Like other districts looking to close budget gaps, Jackson is forced to deal with a 2-percent cap on property taxes, which fund schools in New Jersey.
New thought-provoking ads empowering women and young girls have a lot of people talking.
For some, Super Bowl Sunday is less about the big game and more about the wack, wild and often controversial commercials that air during it.
Some angry neighbors have plastered new Citi Bike stations in Brooklyn with messages saying they amount to intrusive examples of “advertising” and “commercial activity.”
By now most of us have marveled at the computers ability to track what we search for online. Text messages seem to appear from nowhere after we download an app, and the GPS never fails to point out that donut shop around the corner.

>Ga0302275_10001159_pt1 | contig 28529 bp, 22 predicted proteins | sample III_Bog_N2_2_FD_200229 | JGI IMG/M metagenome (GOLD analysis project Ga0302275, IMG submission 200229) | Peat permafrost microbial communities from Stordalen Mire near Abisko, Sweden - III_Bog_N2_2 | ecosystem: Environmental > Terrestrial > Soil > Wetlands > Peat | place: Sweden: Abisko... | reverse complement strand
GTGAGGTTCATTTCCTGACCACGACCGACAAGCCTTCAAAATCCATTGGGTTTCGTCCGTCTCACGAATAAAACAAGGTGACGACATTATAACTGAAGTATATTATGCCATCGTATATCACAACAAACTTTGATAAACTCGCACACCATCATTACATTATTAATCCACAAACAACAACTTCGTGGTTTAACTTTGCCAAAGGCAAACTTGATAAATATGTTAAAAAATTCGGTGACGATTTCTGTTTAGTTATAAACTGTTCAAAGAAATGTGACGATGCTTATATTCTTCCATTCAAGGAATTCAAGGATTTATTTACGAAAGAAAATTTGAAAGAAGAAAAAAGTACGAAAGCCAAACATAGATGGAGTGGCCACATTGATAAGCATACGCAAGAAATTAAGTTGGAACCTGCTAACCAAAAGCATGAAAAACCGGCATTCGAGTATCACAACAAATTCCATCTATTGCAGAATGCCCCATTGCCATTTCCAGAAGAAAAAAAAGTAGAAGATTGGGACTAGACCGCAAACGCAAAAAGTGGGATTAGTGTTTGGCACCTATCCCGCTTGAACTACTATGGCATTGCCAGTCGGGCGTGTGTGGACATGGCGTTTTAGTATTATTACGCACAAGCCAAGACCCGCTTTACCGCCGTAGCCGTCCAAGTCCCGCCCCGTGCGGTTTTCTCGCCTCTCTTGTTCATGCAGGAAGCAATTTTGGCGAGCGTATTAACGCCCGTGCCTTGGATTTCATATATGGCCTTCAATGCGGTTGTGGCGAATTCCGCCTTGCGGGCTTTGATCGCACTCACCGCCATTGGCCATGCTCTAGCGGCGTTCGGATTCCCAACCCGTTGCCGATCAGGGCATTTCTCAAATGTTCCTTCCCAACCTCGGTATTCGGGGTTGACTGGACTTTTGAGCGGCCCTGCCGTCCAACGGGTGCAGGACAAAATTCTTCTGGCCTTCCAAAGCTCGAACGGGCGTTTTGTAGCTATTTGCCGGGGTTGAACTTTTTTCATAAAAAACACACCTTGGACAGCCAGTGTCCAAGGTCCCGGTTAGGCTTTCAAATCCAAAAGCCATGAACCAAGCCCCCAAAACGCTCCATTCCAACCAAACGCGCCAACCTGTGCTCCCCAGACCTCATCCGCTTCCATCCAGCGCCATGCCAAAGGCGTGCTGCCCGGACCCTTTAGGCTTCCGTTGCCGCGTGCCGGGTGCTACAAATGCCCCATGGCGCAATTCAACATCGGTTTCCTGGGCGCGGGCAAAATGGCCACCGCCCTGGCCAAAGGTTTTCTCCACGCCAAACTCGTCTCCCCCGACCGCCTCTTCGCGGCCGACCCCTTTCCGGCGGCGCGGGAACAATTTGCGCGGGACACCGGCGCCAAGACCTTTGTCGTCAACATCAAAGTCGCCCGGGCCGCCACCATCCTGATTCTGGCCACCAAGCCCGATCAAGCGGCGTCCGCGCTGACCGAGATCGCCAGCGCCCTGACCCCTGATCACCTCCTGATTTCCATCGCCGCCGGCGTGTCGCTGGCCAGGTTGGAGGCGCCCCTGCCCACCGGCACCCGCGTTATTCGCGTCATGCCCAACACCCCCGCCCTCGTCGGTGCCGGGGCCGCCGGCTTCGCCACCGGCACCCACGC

Some people are calling the technology invasive and watchdogs are fearful that it may be a step in the wrong direction.
The Bronx billboard reading “Escort Quality, Hooker Pricing” has since been removed after residents complained.
The feature, called iCircular, will start appearing Monday in the mobile phone applications of the participating newspapers.
In this Eye on New York segment, CBS 2’s Dana Tyler speaks with Kevin Swanepoel, president of the One Club, about Super Bowl advertisements.
New Jersey’s cash-strapped public school districts may soon be able to raise money by soliciting school bus advertising.
In their search for new revenue streams, New Jersey officials have turned yellow. They’re contemplating selling ads on the sides of school buses.